Kolkata: Applications of over 1,000 Muslim girls were rejected by the West Bengal Police Recruitment Board (WBPRB) because they were seen wearing headscarves or hijabs in the photos that they had attached with their forms.
The rejection of the application of these candidates has created a controversy with many of the candidates contesting the government decision.
In fact, WBPRB has rejected more than 30,000 application forms submitted for recruitment of constables and lady constables. The board said that this was done owing to “mistakes” in the forms that include wearing hijab or headscarves in photos attached with the forms.
WBPRB guidelines say that the faces of the applicants should not be covered in any way in the photos. They read: “Applicants are advised not to upload images of other objects in place of photograph and signature. The photograph with face/head covering, sunglass/tinted glasses covering the eyes will not be accepted.
Photographs cropped from ‘groupies’ or ‘selfies’ shall also be disallowed during the scrutiny.”
The WBPRB is scheduled to conduct preliminary recruitment examination on 26 September. It has already issued admit cards for the test.
Clarion India, a Delhi based news portal, reported that their journalists spoke to some of the Muslim girls whose applications have been rejected. They say wearing a hijab was their constitutional right. One of them, Sonamoni Khatun, belonging to North 24 Parganas, said, “I have used my photo wearing hijab in the forms for several competitive exams. Nowhere was I rejected. The Police Recruitment Board is depriving me of my religious rights.”
Sumiya Yasmin from Murshidabad asked how the Board can reject my application when India’s constitution guarantees me the freedom to practice my religion. Another applicant, Tuhina Khatoon said she tried meeting the officer concerned in the WBPRB but was denied entry into the office.
The aggrieved candidates have written a letter to the WBPRB chairman and sought exception to the Board rule for them on the lines that have been extended to candidates from Sikh community.
They have also argued that wearing a hijab was part of their faith and cultural practices followed by their community in the state. “We believe that the scope of Indian democracy is wide enough to accommodate all religious faiths and beliefs,” they have said in the letter.
Clarion India spoke with Subrata Ganguly, a member of the recruitment Board, who said that the board has gone by the book. “WBPRB guidelines clearly say that photograph of a candidate should be visible clearly without covering the head. We have rejected 30,000 applications for various reasons. They include candidates of all religions. We have not checked their religion if they are Muslims or Sikhs or Hindus. We have also not discriminated against males or females,” he said.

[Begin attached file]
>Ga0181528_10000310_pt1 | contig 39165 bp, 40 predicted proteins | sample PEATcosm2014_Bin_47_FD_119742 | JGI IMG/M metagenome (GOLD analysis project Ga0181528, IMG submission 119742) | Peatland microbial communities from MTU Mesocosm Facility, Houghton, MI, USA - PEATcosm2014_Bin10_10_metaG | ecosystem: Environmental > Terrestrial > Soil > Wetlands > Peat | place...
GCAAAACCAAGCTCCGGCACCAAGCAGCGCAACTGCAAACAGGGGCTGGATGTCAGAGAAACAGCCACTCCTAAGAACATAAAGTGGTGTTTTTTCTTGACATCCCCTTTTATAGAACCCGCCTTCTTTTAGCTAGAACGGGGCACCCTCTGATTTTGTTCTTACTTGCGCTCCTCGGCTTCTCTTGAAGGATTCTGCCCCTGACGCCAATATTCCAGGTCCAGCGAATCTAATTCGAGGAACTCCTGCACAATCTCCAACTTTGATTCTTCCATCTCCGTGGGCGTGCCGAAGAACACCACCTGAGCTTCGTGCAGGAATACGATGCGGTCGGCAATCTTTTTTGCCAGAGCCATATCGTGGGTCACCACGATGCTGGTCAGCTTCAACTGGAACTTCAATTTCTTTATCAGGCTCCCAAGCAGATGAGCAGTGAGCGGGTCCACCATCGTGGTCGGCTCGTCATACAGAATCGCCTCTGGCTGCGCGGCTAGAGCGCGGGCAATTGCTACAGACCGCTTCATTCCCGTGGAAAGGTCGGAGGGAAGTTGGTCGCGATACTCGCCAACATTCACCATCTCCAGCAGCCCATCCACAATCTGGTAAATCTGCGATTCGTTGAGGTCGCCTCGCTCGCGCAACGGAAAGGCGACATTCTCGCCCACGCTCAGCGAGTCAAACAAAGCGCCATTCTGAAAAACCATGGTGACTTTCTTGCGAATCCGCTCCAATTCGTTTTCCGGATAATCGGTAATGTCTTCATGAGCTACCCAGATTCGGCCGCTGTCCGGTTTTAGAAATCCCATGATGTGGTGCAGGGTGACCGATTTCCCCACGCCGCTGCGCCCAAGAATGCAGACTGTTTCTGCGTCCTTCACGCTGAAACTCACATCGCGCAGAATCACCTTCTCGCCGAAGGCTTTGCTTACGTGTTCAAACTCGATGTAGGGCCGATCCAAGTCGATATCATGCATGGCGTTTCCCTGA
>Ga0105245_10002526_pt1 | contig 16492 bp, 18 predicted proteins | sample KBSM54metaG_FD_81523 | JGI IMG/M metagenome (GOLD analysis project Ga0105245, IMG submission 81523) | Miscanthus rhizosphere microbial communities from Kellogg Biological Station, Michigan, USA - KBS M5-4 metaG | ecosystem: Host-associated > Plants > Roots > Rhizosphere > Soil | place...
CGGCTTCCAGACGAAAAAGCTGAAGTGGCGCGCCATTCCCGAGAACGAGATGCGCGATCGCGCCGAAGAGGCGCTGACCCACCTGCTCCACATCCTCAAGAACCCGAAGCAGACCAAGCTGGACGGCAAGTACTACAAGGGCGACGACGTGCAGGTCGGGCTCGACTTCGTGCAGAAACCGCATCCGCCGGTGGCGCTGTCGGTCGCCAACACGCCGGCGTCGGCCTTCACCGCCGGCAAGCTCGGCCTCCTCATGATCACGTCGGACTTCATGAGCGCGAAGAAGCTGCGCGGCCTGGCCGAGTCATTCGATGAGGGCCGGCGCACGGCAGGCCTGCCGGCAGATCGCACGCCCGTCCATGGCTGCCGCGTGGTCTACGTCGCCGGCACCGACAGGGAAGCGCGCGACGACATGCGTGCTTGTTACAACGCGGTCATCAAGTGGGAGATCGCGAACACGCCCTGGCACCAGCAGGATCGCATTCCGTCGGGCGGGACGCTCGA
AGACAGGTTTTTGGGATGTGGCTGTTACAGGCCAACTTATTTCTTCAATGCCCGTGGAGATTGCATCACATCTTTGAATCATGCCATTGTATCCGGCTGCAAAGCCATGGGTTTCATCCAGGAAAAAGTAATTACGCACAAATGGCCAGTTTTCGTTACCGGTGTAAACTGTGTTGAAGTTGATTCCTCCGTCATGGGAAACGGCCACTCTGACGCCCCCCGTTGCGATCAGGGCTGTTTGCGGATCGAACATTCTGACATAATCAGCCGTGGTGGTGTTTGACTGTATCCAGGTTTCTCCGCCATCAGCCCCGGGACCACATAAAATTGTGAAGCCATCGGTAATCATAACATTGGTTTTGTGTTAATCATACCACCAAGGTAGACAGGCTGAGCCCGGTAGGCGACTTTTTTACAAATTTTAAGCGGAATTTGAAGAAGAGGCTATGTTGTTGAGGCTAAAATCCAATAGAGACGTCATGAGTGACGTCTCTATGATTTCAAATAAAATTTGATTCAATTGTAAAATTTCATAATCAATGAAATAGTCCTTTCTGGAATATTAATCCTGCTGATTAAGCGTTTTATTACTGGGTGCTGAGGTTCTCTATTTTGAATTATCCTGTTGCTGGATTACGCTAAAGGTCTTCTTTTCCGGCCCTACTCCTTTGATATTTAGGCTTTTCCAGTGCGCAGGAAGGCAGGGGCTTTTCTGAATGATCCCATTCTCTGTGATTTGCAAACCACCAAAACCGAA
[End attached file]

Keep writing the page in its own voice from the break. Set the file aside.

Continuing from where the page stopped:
Muslim Mirror reported that the West Bengal unit of Students Islamic Organisation of India (SIO) has written to the WBPRB chairperson in connection with the rejection of application forms.
The SIO demanded that the candidates should be given appropriate time to re-upload or edit their forms. It maintained that it is Muslim women’s right to wear hijab and this must not be treated as a reason for rejection of their forms.
The Cognate reported that representatives from the Welfare Party of India (WPI), All India Majlis-e-Ittehadul Muslimeen (AIMIM), Social Democratic Party of India (SDPI), Popular Front of India (PFI), Fraternity Movement (FM), Campus Front of India (CFI) and All Bengal Minority Youth Federation (ABMYF) have also written to the WBPRB.
In 2017, the Kerala High Court in the case of Fida Fathima vs Union of India ruled that appearing in an entrance examination while wearing a headscarf and dress in compliance with essential religious practices is a right protected by Article 25 of the Constitution of India.
Subsequently, the National Testing Agency, an apex body that conducts several exams including NEET, JEE, NET, and others, came out with guidelines allowing candidates to appear for exams wearing a headscarf, provided they reach two hours before reporting time to screen them properly.